President Bush Thursday thanked Turkey for allowing U.S. soldiers to upgrade military facilities in the country ahead of possible action against neighboring Iraq. The Bush administration is continuing its diplomatic push to rally international support against Iraq.
White House spokesman Ari Fleischer says President Bush welcomed the vote allowing U.S. army engineers to renovate facilities at Turkish military bases.
Many Turkish parliament members spoke out against helping Washington prepare for possible military action in Iraq. But Thursday they voted to allow U.S. soldiers to improve ports and airports that might be used as part of that attack.
Mr. Fleischer says the vote shows Turkey's resolve to force Iraq to comply with U.N. inspectors searching for weapons of mass destruction.
"Turkey is a stalwart friend and a staunch NATO ally. The Turkish government is facing up to difficult issues in a serious and conscientious way," he said.
Mr. Fleischer says President Bush will continue to work closely with the Turkish government to assure that Iraq complies with U.N. resolutions designed to remove suspected stockpiles of chemical and biological weapons.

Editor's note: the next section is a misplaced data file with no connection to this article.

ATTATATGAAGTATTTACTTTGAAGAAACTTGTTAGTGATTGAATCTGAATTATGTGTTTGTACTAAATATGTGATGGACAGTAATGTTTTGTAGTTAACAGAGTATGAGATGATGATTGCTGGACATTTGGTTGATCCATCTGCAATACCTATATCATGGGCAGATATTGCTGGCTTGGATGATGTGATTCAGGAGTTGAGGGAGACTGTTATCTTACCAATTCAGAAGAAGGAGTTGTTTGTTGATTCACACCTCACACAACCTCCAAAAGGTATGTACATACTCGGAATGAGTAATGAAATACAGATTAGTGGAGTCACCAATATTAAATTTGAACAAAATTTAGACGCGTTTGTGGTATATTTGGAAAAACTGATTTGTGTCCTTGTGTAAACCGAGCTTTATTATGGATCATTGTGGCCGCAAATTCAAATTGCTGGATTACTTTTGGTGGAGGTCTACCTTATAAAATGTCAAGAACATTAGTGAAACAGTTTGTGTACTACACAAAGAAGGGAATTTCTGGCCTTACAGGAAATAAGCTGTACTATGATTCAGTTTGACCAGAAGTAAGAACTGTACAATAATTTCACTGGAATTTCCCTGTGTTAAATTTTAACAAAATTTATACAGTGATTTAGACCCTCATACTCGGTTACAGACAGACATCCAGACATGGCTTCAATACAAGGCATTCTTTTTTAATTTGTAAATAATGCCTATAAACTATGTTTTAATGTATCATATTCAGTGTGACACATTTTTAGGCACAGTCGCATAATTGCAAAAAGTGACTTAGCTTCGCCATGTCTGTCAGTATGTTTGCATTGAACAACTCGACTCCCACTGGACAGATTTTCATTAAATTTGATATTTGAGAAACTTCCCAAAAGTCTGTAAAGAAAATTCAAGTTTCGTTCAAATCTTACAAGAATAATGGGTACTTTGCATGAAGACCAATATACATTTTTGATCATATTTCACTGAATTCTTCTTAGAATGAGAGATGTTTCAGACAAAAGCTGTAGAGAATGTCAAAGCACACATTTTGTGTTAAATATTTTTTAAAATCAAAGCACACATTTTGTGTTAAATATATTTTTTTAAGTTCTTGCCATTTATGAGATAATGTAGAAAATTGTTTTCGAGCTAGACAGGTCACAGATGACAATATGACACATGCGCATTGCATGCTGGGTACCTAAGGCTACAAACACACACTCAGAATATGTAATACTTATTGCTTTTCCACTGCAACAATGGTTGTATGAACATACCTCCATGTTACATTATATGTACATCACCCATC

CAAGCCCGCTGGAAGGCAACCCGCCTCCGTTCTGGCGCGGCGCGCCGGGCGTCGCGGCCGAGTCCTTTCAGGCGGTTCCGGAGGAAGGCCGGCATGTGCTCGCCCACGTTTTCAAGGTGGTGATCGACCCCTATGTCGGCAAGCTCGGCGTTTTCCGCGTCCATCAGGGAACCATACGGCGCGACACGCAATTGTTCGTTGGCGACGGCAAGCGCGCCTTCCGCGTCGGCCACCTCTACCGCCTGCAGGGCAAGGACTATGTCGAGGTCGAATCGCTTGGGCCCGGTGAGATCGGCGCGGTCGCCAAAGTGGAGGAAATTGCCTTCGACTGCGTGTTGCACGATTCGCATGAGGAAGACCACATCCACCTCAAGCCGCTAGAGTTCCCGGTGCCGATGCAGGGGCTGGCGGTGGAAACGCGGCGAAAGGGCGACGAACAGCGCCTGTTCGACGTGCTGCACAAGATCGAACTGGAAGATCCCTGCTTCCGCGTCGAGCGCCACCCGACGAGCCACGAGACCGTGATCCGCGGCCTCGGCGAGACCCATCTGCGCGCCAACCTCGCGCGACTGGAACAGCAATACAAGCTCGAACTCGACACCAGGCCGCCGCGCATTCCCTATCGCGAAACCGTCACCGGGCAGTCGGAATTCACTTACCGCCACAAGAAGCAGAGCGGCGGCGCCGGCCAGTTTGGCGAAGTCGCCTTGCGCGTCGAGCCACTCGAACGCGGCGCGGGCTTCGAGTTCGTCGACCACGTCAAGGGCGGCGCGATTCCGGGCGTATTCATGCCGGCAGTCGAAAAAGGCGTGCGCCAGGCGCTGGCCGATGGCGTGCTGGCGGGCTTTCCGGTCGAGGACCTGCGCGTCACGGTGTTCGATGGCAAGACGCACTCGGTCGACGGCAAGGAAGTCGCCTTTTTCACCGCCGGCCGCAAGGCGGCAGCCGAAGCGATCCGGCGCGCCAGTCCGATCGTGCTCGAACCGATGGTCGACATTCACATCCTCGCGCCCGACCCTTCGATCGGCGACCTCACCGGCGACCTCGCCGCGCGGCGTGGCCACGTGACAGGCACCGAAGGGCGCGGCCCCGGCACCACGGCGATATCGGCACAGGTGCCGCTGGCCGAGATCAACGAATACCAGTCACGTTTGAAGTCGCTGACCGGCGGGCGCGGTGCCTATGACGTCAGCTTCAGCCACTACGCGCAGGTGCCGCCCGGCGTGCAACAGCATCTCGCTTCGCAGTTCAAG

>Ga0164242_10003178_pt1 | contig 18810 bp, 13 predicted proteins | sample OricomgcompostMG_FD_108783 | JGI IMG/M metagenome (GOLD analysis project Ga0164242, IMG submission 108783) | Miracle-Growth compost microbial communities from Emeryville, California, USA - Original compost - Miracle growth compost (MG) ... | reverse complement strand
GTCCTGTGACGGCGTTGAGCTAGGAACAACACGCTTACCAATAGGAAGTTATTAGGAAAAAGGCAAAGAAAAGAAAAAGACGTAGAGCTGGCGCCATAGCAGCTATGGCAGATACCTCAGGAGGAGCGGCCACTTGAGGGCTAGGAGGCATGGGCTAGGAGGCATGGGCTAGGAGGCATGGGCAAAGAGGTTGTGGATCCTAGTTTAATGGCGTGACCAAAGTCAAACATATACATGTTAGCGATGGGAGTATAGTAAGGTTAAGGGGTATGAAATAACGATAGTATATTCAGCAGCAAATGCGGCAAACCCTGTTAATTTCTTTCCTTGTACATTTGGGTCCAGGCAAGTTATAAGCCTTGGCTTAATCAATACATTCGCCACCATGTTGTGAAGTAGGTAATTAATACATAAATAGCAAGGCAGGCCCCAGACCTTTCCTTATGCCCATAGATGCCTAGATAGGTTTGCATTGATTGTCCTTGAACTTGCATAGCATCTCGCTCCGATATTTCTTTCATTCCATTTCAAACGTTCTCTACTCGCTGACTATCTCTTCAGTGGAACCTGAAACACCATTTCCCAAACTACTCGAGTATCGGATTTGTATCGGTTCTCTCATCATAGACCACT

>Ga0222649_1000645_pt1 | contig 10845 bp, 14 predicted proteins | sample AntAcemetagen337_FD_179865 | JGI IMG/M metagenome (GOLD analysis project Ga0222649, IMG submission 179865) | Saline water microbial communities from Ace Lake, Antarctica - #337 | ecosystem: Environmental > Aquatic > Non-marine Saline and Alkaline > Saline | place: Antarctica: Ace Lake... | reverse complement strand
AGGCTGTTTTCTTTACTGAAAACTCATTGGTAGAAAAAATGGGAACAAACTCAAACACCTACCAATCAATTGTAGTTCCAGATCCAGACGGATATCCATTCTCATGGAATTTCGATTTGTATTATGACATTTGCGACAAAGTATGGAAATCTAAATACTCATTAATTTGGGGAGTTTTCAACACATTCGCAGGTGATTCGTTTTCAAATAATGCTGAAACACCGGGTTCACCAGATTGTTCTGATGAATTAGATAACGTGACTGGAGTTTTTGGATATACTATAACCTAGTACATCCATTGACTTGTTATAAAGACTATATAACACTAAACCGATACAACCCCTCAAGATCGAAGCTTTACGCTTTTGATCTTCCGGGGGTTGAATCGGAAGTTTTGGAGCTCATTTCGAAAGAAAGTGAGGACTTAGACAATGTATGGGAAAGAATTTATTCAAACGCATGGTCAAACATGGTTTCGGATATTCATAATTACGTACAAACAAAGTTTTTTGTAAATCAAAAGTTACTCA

With more than 100,000 U.S. troops in the region, President Bush says he will lead his own coalition to disarm Iraq if the United Nations fails to act.
Leading-up to a possible decision on the use of military force, the Bush administration is continuing its diplomatic push against Iraq a day after Secretary of State Colin Powell told the U.N. Security Council that Iraq is hiding illegal weapons and helping terrorists.
Mr. Fleischer says that diplomatic case is finding "increasing numbers" of supporters as the president continues to consult with world leaders.
Ten central and eastern European nations Wednesday issued a declaration supporting the U.S. drive to disarm Iraq. Albania, Bulgaria, Croatia, Estonia, Latvia, Lithuania, Macedonia, Romania, Slovakia, and Slovenia called on the Security Council to take action in response to what they called Iraq's continuing threat to international peace and security.
Mr. Fleischer says the president appreciates their support. "The people of Eastern Europe know well the dangers and risks of allowing tyranny to go unchallenged, and they stand shoulder-to-shoulder with the people of the United States. The president is proud to have their support," he said.
All ten of the European nations that signed-on to the declaration are candidates to join the NATO alliance. They said Secretary of State Powell has presented "compelling evidence" that Iraq is violating U.N. resolutions.